* Fishing Florida's Lake Okeechobee: Bass is the bait luring guests to Glen Hunter's Guide Service on the west coast of Lake Okeechobee, 75 miles northeast of Fort Myers. At 750 square miles, Okeechobee is touted as the bass capital of the South. Based at the informal Lakeport Lodge, guests spend three days with a private guide casting their lines out of 20-foot bass boats that skim the reed-filled waters. The area abounds with wildlife, including alligators, otter, eagles, wild boar and deer. The three-day, four-night package (shorter and longer programs are available) includes eight hours a day of fishing, with most guests choosing to split the time into four hours in the early morning and four more near dusk.
While sticking wiggling creatures onto hooks may not sound very romantic, Mr. Hunter says he's guided lots of honeymooners. "Often it's only the guy who likes fishing starting out, but when the wife starts catching bass she gets really excited," he says.
* Yellowstone llama trek: Prefer to be around more sociable animals? Renee and Will Gavin run deluxe three- to five-day llama hiking and camping trips into Yellowstone National Park out of their 35-animal llama farm just south of Bozeman, Mont. After an overnight stay at the Victorian-style Voss
bed-and-breakfast inn in Bozeman's historic district, guests head out on the trail, each assigned a llama who carries all the heavy stuff. (Those who would rather not lead a llama can surrender the reins to one of the guides or double up their gear with another guest's animal.) A favorite excursion, the so-called Thorofare Trail along the eastern shore of Yellowstone Lake, involves easy hiking through pine forests with views of the lake and the surrounding mountains.
Guests camp lakeside in spacious domed tents, and there's plenty of room to spread out for maximum privacy. There's also time for couples to go off hiking or fishing on their own. The food, meanwhile, is no hot-dog-and-beans deal. There's eggs Benedict and homemade cinnamon sweet rolls for breakfast, a smorgasbord of cheese, fruits and meats for lunch, and elaborate dinners of fresh lamb, seafood crepes, vegetables from the Gavins' farm garden, wine and homemade huckleberry ice cream kept cold with dry ice. Need to scrub up? The Gavins provide solar-powered showers along the trail.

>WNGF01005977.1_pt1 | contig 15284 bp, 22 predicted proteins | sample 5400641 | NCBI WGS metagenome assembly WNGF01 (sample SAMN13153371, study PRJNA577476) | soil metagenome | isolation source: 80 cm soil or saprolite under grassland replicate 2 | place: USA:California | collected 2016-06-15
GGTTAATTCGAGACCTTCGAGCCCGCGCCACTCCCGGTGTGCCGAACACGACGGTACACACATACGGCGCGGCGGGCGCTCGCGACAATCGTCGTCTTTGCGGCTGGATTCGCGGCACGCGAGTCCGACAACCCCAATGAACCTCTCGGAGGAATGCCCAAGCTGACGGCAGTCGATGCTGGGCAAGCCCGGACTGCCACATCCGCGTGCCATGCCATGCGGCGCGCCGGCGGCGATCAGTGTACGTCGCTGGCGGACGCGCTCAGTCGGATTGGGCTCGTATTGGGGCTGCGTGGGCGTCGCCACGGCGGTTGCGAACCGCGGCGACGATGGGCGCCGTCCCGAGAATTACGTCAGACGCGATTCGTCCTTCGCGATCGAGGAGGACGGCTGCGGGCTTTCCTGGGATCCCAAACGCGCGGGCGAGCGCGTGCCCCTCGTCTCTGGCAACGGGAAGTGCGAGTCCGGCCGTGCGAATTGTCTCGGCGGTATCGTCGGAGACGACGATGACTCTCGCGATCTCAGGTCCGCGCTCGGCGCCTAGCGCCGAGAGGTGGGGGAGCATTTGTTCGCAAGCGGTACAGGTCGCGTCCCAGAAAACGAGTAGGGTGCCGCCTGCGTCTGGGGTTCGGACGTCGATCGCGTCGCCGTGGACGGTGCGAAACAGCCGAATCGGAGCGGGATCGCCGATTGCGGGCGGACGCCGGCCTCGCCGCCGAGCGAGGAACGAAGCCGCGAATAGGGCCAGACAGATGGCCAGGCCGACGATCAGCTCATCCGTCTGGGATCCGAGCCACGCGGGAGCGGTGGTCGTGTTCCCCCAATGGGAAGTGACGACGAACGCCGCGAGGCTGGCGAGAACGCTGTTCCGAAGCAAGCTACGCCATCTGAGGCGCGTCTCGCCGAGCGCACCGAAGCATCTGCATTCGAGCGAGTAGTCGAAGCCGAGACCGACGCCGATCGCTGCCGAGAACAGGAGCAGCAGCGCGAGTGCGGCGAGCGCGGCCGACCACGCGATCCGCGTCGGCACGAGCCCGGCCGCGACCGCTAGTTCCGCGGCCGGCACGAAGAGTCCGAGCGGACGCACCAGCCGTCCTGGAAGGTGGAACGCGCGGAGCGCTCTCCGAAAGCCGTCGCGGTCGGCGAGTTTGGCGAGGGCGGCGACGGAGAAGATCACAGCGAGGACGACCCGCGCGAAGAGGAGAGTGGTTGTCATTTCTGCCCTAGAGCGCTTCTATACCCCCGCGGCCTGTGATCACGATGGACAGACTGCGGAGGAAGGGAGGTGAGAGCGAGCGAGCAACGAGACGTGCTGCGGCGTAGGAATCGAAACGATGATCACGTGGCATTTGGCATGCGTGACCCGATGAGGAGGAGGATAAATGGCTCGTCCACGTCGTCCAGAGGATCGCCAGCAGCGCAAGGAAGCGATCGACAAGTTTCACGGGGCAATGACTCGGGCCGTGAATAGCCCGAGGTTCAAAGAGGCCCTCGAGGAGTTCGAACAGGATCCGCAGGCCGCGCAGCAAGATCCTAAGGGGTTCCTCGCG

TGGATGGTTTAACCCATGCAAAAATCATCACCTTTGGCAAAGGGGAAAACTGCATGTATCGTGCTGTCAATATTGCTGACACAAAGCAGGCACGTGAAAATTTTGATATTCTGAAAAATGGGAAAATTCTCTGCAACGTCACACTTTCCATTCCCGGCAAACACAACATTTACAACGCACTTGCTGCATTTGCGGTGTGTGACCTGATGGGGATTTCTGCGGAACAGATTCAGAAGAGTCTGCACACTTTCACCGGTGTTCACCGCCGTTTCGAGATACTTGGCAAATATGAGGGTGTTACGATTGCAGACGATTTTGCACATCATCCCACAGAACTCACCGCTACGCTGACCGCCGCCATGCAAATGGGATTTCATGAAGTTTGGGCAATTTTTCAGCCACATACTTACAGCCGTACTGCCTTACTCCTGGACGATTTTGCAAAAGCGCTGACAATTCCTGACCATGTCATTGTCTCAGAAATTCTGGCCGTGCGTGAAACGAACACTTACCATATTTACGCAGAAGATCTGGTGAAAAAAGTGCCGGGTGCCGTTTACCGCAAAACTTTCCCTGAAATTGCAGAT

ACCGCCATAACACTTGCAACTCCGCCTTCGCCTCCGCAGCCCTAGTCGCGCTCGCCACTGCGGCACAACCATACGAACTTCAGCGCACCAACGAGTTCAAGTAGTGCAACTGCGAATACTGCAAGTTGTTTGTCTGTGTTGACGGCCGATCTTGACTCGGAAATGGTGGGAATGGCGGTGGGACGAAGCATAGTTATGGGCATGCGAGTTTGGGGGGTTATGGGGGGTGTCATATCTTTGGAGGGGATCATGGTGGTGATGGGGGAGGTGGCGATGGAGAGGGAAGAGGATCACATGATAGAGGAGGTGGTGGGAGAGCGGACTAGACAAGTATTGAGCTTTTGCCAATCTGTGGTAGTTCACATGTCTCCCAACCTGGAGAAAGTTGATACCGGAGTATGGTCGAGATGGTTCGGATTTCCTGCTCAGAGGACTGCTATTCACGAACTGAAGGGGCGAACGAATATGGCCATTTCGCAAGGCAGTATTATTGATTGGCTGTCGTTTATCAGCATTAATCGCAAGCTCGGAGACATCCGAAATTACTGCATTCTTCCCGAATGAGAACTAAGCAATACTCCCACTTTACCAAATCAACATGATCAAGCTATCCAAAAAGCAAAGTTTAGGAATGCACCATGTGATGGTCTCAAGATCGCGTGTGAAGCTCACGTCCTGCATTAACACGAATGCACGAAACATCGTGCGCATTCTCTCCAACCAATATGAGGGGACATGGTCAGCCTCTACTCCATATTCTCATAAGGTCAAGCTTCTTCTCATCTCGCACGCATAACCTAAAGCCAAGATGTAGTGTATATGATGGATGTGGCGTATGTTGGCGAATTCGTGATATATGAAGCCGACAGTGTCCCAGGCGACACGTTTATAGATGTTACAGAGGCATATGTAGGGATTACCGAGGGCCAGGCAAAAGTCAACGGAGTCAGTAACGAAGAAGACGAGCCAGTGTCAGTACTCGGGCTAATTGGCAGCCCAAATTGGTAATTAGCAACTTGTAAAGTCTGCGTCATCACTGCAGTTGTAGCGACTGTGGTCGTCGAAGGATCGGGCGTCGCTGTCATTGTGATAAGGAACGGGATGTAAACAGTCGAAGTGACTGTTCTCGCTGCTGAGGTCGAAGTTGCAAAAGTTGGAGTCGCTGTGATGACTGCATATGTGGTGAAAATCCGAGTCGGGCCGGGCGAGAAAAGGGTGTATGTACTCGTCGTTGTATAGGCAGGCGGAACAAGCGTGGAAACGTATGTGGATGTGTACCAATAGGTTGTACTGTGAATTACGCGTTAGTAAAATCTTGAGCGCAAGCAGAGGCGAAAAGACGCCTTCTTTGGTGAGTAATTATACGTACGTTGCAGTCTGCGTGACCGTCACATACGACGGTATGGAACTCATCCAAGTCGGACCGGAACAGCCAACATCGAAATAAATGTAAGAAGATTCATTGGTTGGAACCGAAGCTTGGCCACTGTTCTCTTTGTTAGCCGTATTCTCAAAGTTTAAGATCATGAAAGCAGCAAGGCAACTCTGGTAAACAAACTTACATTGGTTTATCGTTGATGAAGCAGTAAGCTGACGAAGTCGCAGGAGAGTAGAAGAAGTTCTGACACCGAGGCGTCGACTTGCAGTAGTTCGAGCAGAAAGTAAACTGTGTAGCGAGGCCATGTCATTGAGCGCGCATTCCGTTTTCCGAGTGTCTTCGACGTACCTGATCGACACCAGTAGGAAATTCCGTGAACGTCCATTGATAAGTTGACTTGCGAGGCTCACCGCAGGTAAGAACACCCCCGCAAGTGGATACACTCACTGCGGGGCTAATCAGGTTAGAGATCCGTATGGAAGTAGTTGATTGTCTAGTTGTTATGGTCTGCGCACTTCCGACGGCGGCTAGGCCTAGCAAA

* Ballooning through France: No worries about roughing it on Buddy Bombard's Great Balloon Adventures in Burgundy or the Loire Valley. Strictly haute honeymoon (with prices to match), these all-inclusive five-day excursions through France's most gorgeous wine country include four days of ballooning above vineyards and ancient villages, stays in chic chateaux, gourmet meals, wine lectures and tastings, nature strolls and explorations of wine cellars and historical sites. Characterizing his trips as "aerial nature walks," Mr. Bombard says ballooning is inherently romantic. "There we are with our uniformed pilots gliding quietly over the countryside, chatting with farmers and villagers below, and touching down to champagne and camaraderie with the local people," he says. For couples who want to get away from the group (usually about 18 guests, with six per balloon), Mr. Bombard provides a car and driver at no extra charge.
Mr. Bombard, who has been running balloon tours for 18 years, personally leads every trip.
* Chartering a yacht with crew in the Caribbean: For couples whose taste runs more to the tropical, few escapes are more romantic than aboard a private yacht with a crew to do all the cooking, cleaning and navigating. The Moorings, the world's largest charter company, offers weeklong trips in the British Virgin Islands, St. Lucia, Grenada and the Bahamas. The 50-foot sailboats, which have a husband-wife crew, come with food and an open bar, plus all sorts of water toys, from wind-surfers to snorkeling gear. Time also is allotted for shore activities -- hiking island trails, dancing at a funky beach bar.